MySQL 8 comes with a lot of good features, and recently I explored its password management systems. I wanted to put together a series of blogs about it, and this is the first part. In this post, I am going to explain the following topics in detail. Password Reuse Policy Random Password Generation Password Reuse Policy MySQL has implemented restrictions on reusing passwords. Restriction can be established in two ways: Number of password changes Time elapsed Number of Password Changes From the MySQL documents: If an account is restricted on the basis of number of password changes, a new password cannot be chosen from a specified number of the most recent passwords. To test this, in my local environment I have created the user with “number of password changes = 2”.mysql> create user 'herc'@'localhost' identified by 'Percona@321' password history 2; Query OK, 0 rows affected (0.02 sec) mysql> select user, host, password_reuse_history from mysql.user where user='herc'\G *************************** 1. row ***************************                   user: herc                   host: localhost password_reuse_history: 2 1 row in set (0.00 sec)Here “password history 2” will define the number of password changes. MySQL will track the password changes on the table “mysql.password_history”.mysql> select * from mysql.password_history; +-----------+------+----------------------------+------------------------------------------------------------------------+ | Host      | User | Password_timestamp         | Password                                                               | +-----------+------+----------------------------+------------------------------------------------------------------------+ | localhost | herc | 2021-09-20 15:44:42.295778 | $A$005$=R:q'M(Kh#D];c~SdCLyluq2UVHFobjWOFTwn2JYVFDyI042sl56B7DCPSK5 | +-----------+------+----------------------------+------------------------------------------------------------------------+ 1 row in set (0.00 sec)Now, I am going to change the password for the account “herc@localhost”.mysql> alter user 'herc'@'localhost' identified by 'MySQL@321'; Query OK, 0 rows affected (0.02 sec) mysql> select * from mysql.password_history\G *************************** 1. row ***************************               Host: localhost               User: herc Password_timestamp: 2021-09-20 15:49:15.459018 CGeRQT31UUwtw194KOKGdNbgj3558VUB.dxcoS8r4IKpG8 *************************** 2. row ***************************               Host: localhost               User: herc Password_timestamp: 2021-09-20 15:44:42.295778           Password: $A$005$=R:q'M(Kh#D];c~SdCLyluq2UVHFobjWOFTwn2JYVFDyI042sl56B7DCPSK5 2 rows in set (0.00 sec)It worked. After changing the password, I verified the “mysql.password_history” table. Now, the table has the track of the last two passwords. Now, I am going to change the password for the account “herc@localhost” again. This time, I am going to assign the same password which was assigned during the user creation “Percona@321”.mysql> alter user 'herc'@'localhost' identified by 'Percona@321'; ERROR 3638 (HY000): Cannot use these credentials for 'herc@localhost' because they contradict the password history policyIt doesn’t work; I am not able to reuse the first password. Because as per my reuse policy, I can’t reuse the last two passwords and they are being tracked in the “mysql.password_policy” table. So, in my case, if I want to reuse my first password again, then it cannot be in that list. So I assigned a different password. Now, my first password is removed from the list of the last two passwords) and I tried to assign the first password.mysql> alter user 'herc'@'localhost' identified by 'Herc@321'; Query OK, 0 rows affected (0.01 sec) mysql> alter user 'herc'@'localhost' identified by 'Percona@321'; Query OK, 0 rows affected (0.02 sec)This is working now. This is the way you can restrict the reuse of the passwords based on the number of password changes. This can be implemented globally and during the startup for all the users using the variable “password_history”.#vi my.cnf [mysqld] password_history=6 #set global mysql> set global password_history=5; Query OK, 0 rows affected (0.00 sec) Password Reuse Policy Based on Time Elapsed From the MySQL document: If an account is restricted based on time elapsed, a new password cannot be chosen from passwords in the history that are newer than a specified number of days. To test this in my local environment, I have created the user “sri@localhost” with a password reuse interval of five days.mysql> create user 'sri'@'localhost' identified by 'Percona@321' password reuse interval 5 day; Query OK, 0 rows affected (0.01 sec) mysql> select user, host, password_reuse_time from mysql.user where user='sri'\G *************************** 1. row ***************************                user: sri                host: localhost password_reuse_time: 5 1 row in set (0.00 sec)So, this means for five days, I can’t reuse the password for the account “sri@localhost”.mysql> select * from mysql.password_history where user='sri'\G *************************** 1. row ***************************               Host: localhost               User: sri Password_timestamp: 2021-09-20 16:09:27.918585           Password: $A$005$+B   e3!C9&8m                                          eFRG~IqRWX4b6PtzLA8I4VsdYvWU3qRs/nip/QRhXXR5phT6 1 row in set (0.00 sec)Now, I am going to do the ALTER to change the password.mysql> alter user 'sri'@'localhost' identified by 'Herc@321'; Query OK, 0 rows affected (0.02 sec) mysql> select * from mysql.password_history where user='sri'\G *************************** 1. row ***************************               Host: localhost               User: sri Password_timestamp: 2021-09-20 16:17:51.840483           Password: $A$005$~k7qp8.OP=^#e79qwtiYd7/cmCFLvHM7MHFbvfX2WlhXqzjmrN03gGZ4 *************************** 2. row ***************************               Host: localhost               User: sri Password_timestamp: 2021-09-20 16:09:27.918585           Password: $A$005$+B   e3!C9&8m                                          eFRG~IqRWX4b6PtzLA8I4VsdYvWU3qRs/nip/QRhXXR5phT6 2 rows in set (0.00 sec)It is working. But, if I am going to reuse any of those passwords, based on the reuse policy, it will not be allowed for five days. Let me try with the first password now.mysql> alter user 'sri'@'localhost' identified by 'Percona@321'; ERROR 3638 (HY000): Cannot use these credentials for 'sri@localhost' because they contradict the password history policyIt gives the error as expected. This restriction can be implemented globally and during startup for all the users using the variable “password_reuse_interval”.#vi my.cnf [mysqld] password_reuse_interval=365 #set global mysql> set global password_reuse_interval=365; Query OK, 0 rows affected (0.00 sec) Random Password Generation From MySQL 8.0.18, MySQL has the capability of creating random passwords for user accounts. This means we don’t need to assign the passwords and MySQL will take care of it. It has the support for the following statements: CREATE USER ALTER USER SET PASSWORD We need to use the “RANDOM PASSWORD” instead of providing the password text, and the password will be displayed on the screen during the creation. For example:mysql> create user 'sakthi'@'localhost' identified by random password; +--------+-----------+----------------------+ | user   | host      | generated password   | +--------+-----------+----------------------+ | sakthi | localhost | .vZYy+<<BO7l1;vtIufH | +--------+-----------+----------------------+ 1 row in set (0.01 sec) mysql> alter user 'sri'@'localhost' identified by random password; +------+-----------+----------------------+ | user | host      | generated password   | +------+-----------+----------------------+ | sri  | localhost | 5wb>2[]q*jbDsFvlN-i_ | +------+-----------+----------------------+ 1 row in set (0.02 sec)The password hashes will be stored in the “mysql.user” table.mysql> select user, authentication_string from mysql.user where user in ('sakthi','sri')\G *************************** 1. row ***************************                  user: sakthi authentication_string: $A$005$L`PYcedj%3tz*J>ioBP1.Rsrj7H8wtelqijvV0CFnXVnWLNIc/RZL0C06l4oA *************************** 2. row ***************************                  user: sri authentication_string: $A$005$/k?aO&ap.#b=                                           ^zt[E|x9q3w9uHn1oEumXUgnqNMH8xWo4xd/s26hTPKs1AbC2 2 rows in set (0.00 sec)By default, the password length is 20 characters based on the variable “generated_random_password_length”. We can define the password length using that variable. and the allowed length is 5 to 255.mysql> select @@generated_random_password_length; +------------------------------------+ | @@generated_random_password_length | +------------------------------------+ |                                 20 | +------------------------------------+ 1 row in set (0.00 sec)The random passwords will not mind the “validate_password” policy if the component is implemented in MySQL. Hopefully, this blog will be helpful for you to learn about the password reuse policy and random passwords in MySQL 8. There are a few more features to go over, which will be covered in the next part of the blog series. Stay tuned! Percona Distribution for MySQL is the most complete, stable, scalable, and secure, open-source MySQL solution available, delivering enterprise-grade database environments for your most critical business applications… and it’s free to use! Download Percona Distribution for MySQL Today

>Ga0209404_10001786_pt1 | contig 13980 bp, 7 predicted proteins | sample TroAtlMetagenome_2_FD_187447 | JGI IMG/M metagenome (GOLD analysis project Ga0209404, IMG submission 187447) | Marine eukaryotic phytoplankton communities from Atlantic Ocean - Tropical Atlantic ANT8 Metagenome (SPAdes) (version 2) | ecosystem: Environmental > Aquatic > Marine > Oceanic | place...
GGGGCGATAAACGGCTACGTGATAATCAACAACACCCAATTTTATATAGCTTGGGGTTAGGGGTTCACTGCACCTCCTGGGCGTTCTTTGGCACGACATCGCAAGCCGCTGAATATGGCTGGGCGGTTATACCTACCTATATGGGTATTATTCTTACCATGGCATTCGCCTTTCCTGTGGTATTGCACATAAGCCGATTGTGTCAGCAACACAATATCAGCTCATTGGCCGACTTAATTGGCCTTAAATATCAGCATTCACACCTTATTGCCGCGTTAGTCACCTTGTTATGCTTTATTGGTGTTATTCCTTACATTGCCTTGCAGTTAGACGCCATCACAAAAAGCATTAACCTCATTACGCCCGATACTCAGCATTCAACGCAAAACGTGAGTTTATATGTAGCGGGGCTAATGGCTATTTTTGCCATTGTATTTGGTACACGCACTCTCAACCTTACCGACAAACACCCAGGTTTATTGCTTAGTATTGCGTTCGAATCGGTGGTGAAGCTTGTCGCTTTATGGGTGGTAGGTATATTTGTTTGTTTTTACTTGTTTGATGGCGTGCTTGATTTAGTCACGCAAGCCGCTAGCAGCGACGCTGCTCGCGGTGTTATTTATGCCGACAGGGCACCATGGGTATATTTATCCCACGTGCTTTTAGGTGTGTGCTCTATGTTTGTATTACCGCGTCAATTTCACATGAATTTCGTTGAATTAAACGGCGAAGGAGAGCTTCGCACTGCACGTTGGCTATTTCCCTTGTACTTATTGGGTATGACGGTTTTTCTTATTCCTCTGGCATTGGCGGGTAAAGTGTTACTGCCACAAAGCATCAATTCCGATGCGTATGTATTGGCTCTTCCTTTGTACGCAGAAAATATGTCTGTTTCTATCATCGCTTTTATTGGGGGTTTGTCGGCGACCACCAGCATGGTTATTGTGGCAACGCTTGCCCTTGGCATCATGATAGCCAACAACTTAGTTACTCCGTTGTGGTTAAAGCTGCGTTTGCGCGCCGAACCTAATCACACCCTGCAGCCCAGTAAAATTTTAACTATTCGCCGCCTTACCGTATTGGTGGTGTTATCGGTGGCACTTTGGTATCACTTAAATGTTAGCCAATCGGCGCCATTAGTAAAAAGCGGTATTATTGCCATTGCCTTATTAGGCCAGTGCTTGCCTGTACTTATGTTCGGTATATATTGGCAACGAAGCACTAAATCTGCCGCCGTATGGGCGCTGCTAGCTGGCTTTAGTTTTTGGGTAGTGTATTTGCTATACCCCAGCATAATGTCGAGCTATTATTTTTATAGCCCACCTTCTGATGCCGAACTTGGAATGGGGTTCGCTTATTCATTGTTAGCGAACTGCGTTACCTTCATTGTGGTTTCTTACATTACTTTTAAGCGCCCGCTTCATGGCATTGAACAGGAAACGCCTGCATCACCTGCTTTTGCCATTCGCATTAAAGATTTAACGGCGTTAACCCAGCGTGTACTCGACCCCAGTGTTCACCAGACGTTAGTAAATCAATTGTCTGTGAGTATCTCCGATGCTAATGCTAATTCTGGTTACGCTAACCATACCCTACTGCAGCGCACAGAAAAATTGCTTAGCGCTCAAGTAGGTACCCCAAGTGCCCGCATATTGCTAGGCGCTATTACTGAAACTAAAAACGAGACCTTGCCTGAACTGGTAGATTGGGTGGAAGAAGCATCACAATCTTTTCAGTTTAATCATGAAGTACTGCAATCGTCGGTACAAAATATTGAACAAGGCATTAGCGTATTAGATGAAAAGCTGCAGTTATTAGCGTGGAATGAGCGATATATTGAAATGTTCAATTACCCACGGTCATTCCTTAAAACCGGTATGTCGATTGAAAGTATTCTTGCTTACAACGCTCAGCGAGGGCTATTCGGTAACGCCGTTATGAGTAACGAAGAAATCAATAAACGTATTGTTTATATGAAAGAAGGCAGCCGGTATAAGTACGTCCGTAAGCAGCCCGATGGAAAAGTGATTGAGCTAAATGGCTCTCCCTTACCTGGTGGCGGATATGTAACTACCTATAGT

3. Medium Cross-post – CodeIgniter 4 CRUD: Update